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immorality of the Hindoos, he hesitates not to assert, that their general character is actually superior to that of Europeans: (p. 152-163.) We have already seen how differently he can write, when he has another object in view-that he can represent the Hindoo as entirely destitute of charity, if his purpose be to shew the impracticability of converting him from his depraved condition (p. 113); and can go so far as to assert, that, in order to make true Christians among the natives, it would be necessary, before all things, to erase from the code of the Christian Religion the great leading precept of charity:" (p. 63.) But when he wishes to contravene Mr. Ward's more charitable and more rational inference from the same premises-viz. The necessity for their conversion-he actually asserts, that they are more charitable than Europeans: (p. 159.) I leave it for him to reconcile these contradictory statements; and also to explain how it is possible for a man to be a "true Christian," without charity: while I go on to argue, that if he will admit that some Europeans have been really converted to the true faith of Christ, the possibility of converting the Hindoos must follow as a fair and natural conclusion. Supposing that he believes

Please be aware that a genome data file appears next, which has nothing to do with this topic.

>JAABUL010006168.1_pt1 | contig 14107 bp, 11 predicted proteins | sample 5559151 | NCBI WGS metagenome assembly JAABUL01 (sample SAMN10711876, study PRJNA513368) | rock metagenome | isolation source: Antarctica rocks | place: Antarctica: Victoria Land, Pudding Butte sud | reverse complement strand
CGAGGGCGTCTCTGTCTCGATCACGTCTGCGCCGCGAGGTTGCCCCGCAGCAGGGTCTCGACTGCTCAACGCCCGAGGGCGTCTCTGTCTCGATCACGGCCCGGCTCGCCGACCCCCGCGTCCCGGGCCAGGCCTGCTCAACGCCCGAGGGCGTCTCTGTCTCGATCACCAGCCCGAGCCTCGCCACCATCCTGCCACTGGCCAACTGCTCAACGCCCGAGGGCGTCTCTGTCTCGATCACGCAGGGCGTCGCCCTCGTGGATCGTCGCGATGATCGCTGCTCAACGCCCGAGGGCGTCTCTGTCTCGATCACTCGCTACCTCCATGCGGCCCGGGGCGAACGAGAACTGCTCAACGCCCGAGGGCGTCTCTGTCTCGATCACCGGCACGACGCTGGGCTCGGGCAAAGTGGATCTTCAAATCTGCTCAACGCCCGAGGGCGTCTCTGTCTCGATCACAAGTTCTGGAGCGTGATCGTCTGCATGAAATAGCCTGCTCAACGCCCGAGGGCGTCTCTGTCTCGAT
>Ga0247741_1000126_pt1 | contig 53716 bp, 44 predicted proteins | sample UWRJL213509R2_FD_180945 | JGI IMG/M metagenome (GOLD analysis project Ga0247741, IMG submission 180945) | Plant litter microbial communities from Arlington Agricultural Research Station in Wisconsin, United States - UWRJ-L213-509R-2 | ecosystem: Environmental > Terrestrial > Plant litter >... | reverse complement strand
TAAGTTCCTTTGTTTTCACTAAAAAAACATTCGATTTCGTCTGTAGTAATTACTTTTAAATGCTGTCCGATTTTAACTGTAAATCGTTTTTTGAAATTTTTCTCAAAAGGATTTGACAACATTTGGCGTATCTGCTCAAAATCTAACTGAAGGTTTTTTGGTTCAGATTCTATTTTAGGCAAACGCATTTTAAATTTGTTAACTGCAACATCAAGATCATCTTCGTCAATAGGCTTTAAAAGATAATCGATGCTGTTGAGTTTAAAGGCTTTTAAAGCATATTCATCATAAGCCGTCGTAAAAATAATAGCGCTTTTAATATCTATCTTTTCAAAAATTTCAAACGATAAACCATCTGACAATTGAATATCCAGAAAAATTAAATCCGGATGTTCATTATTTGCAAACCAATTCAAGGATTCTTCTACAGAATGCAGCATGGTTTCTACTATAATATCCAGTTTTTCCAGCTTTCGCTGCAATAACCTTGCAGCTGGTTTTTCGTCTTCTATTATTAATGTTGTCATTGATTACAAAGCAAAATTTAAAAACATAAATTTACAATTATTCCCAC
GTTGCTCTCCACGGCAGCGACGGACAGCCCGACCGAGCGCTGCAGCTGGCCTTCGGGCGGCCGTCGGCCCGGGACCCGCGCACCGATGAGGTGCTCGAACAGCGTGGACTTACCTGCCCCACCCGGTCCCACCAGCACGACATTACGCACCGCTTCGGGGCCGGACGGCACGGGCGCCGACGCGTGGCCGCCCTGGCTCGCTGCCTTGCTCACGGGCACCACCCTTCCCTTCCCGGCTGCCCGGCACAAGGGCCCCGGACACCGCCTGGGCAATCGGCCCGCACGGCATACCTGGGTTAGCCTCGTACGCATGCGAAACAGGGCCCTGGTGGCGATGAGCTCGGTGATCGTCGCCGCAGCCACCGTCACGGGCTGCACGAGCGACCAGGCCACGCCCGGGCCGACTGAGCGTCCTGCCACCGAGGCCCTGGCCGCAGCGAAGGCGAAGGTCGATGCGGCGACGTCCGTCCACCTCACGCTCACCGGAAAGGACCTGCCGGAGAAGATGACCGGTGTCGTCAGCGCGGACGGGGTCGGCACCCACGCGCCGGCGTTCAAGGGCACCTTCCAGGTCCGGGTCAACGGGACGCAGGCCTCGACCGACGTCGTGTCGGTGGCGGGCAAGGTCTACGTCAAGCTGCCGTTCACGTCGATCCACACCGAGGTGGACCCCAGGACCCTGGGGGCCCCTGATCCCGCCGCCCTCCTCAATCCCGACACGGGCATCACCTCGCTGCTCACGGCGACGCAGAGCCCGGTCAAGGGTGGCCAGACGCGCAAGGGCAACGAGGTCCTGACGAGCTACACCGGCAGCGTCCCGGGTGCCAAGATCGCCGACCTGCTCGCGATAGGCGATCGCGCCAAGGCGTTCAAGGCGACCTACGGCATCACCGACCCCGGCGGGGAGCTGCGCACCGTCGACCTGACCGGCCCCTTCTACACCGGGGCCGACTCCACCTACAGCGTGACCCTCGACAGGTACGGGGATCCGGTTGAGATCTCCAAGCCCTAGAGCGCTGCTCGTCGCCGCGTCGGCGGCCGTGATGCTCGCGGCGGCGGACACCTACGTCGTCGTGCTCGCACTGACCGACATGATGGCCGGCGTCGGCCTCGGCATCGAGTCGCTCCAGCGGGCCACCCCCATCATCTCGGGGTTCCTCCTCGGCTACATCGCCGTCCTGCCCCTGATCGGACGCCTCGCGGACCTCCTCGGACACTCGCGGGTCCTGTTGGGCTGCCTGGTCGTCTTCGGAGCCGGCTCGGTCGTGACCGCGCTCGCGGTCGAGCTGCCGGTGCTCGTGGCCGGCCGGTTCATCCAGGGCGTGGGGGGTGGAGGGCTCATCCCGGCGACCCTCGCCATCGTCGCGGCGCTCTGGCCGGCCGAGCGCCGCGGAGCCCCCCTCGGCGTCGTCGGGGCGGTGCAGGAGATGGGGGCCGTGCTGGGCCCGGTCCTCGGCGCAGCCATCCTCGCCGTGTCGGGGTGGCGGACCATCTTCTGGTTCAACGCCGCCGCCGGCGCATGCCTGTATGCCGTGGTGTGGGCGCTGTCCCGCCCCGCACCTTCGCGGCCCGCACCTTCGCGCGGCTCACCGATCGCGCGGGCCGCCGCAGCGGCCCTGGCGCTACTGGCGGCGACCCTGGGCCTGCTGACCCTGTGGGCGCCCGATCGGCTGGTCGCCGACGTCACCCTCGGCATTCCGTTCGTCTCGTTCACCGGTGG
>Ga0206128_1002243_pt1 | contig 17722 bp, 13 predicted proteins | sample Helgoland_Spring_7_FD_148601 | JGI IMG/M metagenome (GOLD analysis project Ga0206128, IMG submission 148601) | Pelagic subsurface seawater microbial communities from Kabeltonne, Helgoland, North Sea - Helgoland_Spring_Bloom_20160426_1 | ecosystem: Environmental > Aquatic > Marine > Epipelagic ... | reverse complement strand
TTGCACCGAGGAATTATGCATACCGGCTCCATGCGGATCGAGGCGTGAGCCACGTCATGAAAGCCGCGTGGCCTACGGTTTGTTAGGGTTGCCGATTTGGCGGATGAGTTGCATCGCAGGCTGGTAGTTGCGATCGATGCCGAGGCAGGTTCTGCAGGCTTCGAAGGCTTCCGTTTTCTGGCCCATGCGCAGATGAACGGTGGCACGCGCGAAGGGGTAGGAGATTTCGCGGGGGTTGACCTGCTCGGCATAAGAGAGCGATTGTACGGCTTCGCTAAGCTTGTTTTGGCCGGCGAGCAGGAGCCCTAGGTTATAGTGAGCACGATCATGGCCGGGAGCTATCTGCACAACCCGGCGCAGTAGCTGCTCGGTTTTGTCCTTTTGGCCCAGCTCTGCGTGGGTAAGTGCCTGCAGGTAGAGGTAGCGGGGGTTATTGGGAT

his own statement respecting their superior virtues to be correct, he cannot fail to perceive that they must be more promising subjects for the reception of the Gospel, than the inhabitants of Europe.

Again: "When I behold them prostrating themselves before their gods of stone and brass, I exclaim," he says, "Such were our ancestors, and so did they; and so would we ourselves do, had not God, through his infinite mercy, taken us out of such an abyss of darkness, in order to illumine us with the bright light of his Divine Revelation! Let everlasting thanks be returned to Him, for this the greatest of all his divine favours in this life:" (pp. 114, 115.). Surely the man, who penned this sentence, forgot himself when asserting the impossibility of converting the inhabitants of India! The only legitimate inference from these remarks is not that of M. Dubois, that the Hindoos cannot be converted, but that since, by his own shewing, they are no worse than our own ancestors were, the same "infinite mercy" and "bright light of Divine Revelation," which were vouchsafed to these, may, in the day of God's power, be extended also to the idolaters of Hindoostan. And if he rightly appreciates "this greatest of all the divine favours in this life,"


and feels grateful to God for it, he renders to the Lord a very unsuitable return for so unspeakable a mercy, when exerting his utmost ability to prevent its diffusion throughout the habitable globe. Christ is glorified in the conversion of sinners, from vice and idolatry, to faith, and holiness, and love. M. Dubois would persuade us to extinguish His glory in the Eastern World; to deny Him one jewel from the countless multitudes there, to decorate His crown; to disappoint His anticipation of as goodly a company from the East as from the West, to "sit down with Abraham, and Isaac, and Jacob, in the kingdom of heaven:" (Matt. viii. 11.)